Forget the Debt

Money is the Best Policy, Not Honesty


Luke Cruz

Applying for Aid: Senior Riley Grunow filling out the FAFSA, which is the Free Application for Federal Student Aid, September 22, 2022.

          On Aug. 24, President Biden announced his policy for student loan forgiveness. College graduates who borrowed money to pay off their student debt are now eligible for forgiveness, meaning some of their debt will be erased. Those in need can earn up to $10,000 in student loan forgiveness.

          Biden gave his speech the next day, Aug. 25, at the White House, where he officially announced this policy. His initial remarks consisted of how far the nation has come in terms of education. He then transitioned to discussing how the price of education beyond high school has gone up significantly.

          Biden stated, “But here’s the deal: The cost of education beyond high school has gone up significantly. The total cost to attend a public four-year university has tripled — nearly tripled in 40 years — tripled.”

          According to a fact sheet released by the White House, Biden plans to initiate a three-part plan to recover from financial stress placed on middle-class families because of the recent pandemic. The first and most important part includes targeted debt relief for students.

          Biden added, “The Department of Education will provide up to $20,000 in debt cancellation to Pell Grant recipients with loans held by the Department of Education, and up to $10,000 in debt cancellation to non-Pell Grant recipients.”

          The sheet describes eligibility and is determined by yearly income. It also describes that high-income earning individuals or couples will not benefit from the policy, again reinforcing that this is truly for middle-class working families.

          Biden continued, “Borrowers are eligible for this relief if their individual income is less than $125,000 ($250,000 for married couples). No high-income individual or high-income household – in the top 5% of incomes – will benefit from this action.”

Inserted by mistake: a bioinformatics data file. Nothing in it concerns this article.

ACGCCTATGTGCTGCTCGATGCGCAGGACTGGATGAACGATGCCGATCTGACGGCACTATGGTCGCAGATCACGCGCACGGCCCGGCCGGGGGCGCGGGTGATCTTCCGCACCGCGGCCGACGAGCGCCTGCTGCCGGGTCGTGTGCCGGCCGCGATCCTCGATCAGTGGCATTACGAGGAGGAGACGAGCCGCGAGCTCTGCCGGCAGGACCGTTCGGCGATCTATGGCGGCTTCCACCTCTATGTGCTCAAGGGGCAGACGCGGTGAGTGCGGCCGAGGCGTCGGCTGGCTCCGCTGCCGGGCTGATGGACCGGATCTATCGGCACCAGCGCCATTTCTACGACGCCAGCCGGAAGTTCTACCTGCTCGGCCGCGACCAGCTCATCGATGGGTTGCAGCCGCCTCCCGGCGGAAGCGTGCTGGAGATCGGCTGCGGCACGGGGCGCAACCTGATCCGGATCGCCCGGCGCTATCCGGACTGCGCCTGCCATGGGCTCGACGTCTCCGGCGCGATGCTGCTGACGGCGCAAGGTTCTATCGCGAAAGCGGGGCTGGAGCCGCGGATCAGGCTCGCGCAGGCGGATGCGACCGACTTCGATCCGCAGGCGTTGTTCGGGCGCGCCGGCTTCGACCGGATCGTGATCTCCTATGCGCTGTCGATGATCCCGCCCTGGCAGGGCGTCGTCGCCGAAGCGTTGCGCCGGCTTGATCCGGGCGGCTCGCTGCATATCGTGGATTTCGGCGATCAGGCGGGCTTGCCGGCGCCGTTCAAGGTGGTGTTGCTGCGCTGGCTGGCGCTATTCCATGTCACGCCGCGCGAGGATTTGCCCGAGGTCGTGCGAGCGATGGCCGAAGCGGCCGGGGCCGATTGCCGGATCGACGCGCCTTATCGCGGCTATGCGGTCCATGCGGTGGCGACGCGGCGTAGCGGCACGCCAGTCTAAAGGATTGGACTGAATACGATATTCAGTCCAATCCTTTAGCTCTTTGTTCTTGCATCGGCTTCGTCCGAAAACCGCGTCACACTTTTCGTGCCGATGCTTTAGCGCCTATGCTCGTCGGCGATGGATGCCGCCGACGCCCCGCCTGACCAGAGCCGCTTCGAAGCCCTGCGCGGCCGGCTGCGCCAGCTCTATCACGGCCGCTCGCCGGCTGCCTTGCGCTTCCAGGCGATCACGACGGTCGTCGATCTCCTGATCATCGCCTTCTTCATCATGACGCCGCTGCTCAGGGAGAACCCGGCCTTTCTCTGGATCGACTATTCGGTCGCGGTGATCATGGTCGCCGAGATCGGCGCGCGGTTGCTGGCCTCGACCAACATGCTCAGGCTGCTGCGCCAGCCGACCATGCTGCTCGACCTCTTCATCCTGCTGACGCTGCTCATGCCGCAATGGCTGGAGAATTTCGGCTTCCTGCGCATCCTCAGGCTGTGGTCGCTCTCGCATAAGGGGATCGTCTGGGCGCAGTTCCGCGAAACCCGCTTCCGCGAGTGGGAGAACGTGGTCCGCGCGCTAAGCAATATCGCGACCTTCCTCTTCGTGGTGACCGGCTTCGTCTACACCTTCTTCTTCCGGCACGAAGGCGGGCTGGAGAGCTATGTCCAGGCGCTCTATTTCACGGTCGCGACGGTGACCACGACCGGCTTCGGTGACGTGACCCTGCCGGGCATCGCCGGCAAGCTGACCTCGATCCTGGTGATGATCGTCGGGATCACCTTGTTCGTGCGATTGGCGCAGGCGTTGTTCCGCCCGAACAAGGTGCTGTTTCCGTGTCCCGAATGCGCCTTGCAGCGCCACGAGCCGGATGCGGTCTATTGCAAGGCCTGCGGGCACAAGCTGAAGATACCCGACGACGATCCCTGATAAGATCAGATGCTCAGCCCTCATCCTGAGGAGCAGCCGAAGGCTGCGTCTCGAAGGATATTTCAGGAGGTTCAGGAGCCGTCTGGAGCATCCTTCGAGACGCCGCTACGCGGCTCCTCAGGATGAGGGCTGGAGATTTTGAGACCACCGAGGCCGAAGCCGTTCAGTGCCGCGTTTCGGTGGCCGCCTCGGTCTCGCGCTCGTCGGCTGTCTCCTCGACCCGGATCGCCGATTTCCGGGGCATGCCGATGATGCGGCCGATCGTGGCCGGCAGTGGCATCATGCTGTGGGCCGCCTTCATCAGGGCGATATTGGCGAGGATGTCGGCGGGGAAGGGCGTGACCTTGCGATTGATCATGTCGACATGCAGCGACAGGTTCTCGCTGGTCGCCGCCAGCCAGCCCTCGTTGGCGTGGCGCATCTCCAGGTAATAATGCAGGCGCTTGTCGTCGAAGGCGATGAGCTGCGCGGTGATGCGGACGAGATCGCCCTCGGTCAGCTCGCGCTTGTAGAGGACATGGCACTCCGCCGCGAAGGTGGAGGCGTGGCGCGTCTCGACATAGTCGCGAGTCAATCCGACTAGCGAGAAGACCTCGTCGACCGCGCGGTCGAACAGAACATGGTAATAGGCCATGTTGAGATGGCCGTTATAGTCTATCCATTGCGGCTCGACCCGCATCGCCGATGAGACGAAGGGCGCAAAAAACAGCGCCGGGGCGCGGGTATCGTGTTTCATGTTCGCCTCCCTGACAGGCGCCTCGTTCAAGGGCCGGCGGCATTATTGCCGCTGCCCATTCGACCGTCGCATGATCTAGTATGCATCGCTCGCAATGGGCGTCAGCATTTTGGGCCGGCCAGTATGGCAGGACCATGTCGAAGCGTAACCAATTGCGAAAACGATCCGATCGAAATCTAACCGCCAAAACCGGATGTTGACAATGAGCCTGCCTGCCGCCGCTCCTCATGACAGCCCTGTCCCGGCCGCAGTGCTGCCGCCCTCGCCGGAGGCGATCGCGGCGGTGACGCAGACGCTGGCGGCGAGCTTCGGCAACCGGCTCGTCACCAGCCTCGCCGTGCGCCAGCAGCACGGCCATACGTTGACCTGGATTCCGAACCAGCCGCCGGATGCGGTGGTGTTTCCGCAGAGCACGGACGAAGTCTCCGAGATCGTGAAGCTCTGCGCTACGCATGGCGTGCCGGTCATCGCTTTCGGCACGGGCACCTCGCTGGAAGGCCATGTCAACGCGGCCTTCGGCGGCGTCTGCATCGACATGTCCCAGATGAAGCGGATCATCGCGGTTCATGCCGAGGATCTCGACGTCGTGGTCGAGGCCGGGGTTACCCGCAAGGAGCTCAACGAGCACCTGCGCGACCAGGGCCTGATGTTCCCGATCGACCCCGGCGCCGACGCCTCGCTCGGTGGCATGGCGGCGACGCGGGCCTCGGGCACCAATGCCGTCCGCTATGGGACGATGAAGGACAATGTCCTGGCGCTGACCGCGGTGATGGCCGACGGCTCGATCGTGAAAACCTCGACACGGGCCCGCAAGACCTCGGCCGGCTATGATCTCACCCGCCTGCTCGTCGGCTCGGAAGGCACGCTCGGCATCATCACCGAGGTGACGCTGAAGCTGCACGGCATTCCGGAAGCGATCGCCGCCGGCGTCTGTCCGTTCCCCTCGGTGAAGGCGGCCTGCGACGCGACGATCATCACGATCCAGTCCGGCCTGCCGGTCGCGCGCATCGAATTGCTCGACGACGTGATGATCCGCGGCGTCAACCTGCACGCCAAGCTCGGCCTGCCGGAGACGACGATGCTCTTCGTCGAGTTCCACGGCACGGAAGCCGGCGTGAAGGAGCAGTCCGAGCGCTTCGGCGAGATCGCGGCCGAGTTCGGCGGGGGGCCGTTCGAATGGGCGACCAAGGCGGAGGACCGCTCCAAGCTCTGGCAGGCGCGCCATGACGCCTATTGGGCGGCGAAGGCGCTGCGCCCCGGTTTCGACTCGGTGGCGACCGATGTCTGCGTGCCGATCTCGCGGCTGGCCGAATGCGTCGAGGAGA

The second and third part of Biden’s forgiveness plan is to make the system of student loans more manageable by making the loan process simpler and easier to manage for current and future students, as well as attempting to protect future undergraduate students and taxpayers by lowering the cost of college as a whole. 

          The White House sees four events occurring, provided that all eligible students claim their forgiveness. First, they hope to deliver relief for up to 43 million students, 20 million of said students would have zero owed dollars afterwards. Second, they want to focus relief to low to middle-class students who are currently in debt. Third, they would like to support students of all ages, as more than a third of current students in debt are 40 years old or older. Lastly, they want to promote racial equity, since many students in debt are people of color. 

          There is also the debate of whether this will truly help college costs in the long-term, or whether a one-time forgiveness is the most efficient way to maintain student debt. Ms. Wunder, college and career specialist here at Foran, believes that it won’t help in the long run.

          “What I can say is that I think college has gotten much too expensive. I do not believe that this policy is going to help the cost of college in the long run, but I am happy for the students who are getting some relief. If I am understanding the policy correctly this is a one-time forgiveness.”

          Another issue is whether or not this is fair to those who have already paid off their debts, with no provided forgiveness, and also if $10,000 is even enough for those in debt. Mr. Rosengrant, a school counselor who is an expert in the process of applying to college, has a more positive outlook on fairness.

          “To me, it’s not unfair. I was once told it’s never too late to do the right thing. Anything that is addressing peoples’ ability, or inability, to access education is a good thing and just because I may or may not benefit from current policies or legislature doesn’t mean it’s not the right thing to do,” he says.